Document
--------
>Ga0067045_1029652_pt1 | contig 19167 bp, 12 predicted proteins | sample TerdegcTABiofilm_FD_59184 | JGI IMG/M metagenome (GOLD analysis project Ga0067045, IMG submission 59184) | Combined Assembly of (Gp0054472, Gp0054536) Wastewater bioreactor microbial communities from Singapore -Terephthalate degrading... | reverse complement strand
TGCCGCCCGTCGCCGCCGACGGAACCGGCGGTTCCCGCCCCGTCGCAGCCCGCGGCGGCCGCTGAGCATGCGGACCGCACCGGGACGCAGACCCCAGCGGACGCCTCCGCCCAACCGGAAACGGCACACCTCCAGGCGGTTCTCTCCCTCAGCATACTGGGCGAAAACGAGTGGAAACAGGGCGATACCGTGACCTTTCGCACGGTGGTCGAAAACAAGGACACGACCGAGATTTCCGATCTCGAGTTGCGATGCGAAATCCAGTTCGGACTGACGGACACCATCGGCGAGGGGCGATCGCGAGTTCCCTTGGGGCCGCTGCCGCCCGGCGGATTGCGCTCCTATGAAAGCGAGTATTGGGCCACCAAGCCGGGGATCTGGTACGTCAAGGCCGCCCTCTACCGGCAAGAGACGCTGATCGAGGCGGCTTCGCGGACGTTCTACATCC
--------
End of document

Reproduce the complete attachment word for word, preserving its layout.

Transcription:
>Ga0067045_1029652_pt1 | contig 19167 bp, 12 predicted proteins | sample TerdegcTABiofilm_FD_59184 | JGI IMG/M metagenome (GOLD analysis project Ga0067045, IMG submission 59184) | Combined Assembly of (Gp0054472, Gp0054536) Wastewater bioreactor microbial communities from Singapore -Terephthalate degrading... | reverse complement strand
TGCCGCCCGTCGCCGCCGACGGAACCGGCGGTTCCCGCCCCGTCGCAGCCCGCGGCGGCCGCTGAGCATGCGGACCGCACCGGGACGCAGACCCCAGCGGACGCCTCCGCCCAACCGGAAACGGCACACCTCCAGGCGGTTCTCTCCCTCAGCATACTGGGCGAAAACGAGTGGAAACAGGGCGATACCGTGACCTTTCGCACGGTGGTCGAAAACAAGGACACGACCGAGATTTCCGATCTCGAGTTGCGATGCGAAATCCAGTTCGGACTGACGGACACCATCGGCGAGGGGCGATCGCGAGTTCCCTTGGGGCCGCTGCCGCCCGGCGGATTGCGCTCCTATGAAAGCGAGTATTGGGCCACCAAGCCGGGGATCTGGTACGTCAAGGCCGCCCTCTACCGGCAAGAGACGCTGATCGAGGCGGCTTCGCGGACGTTCTACATCC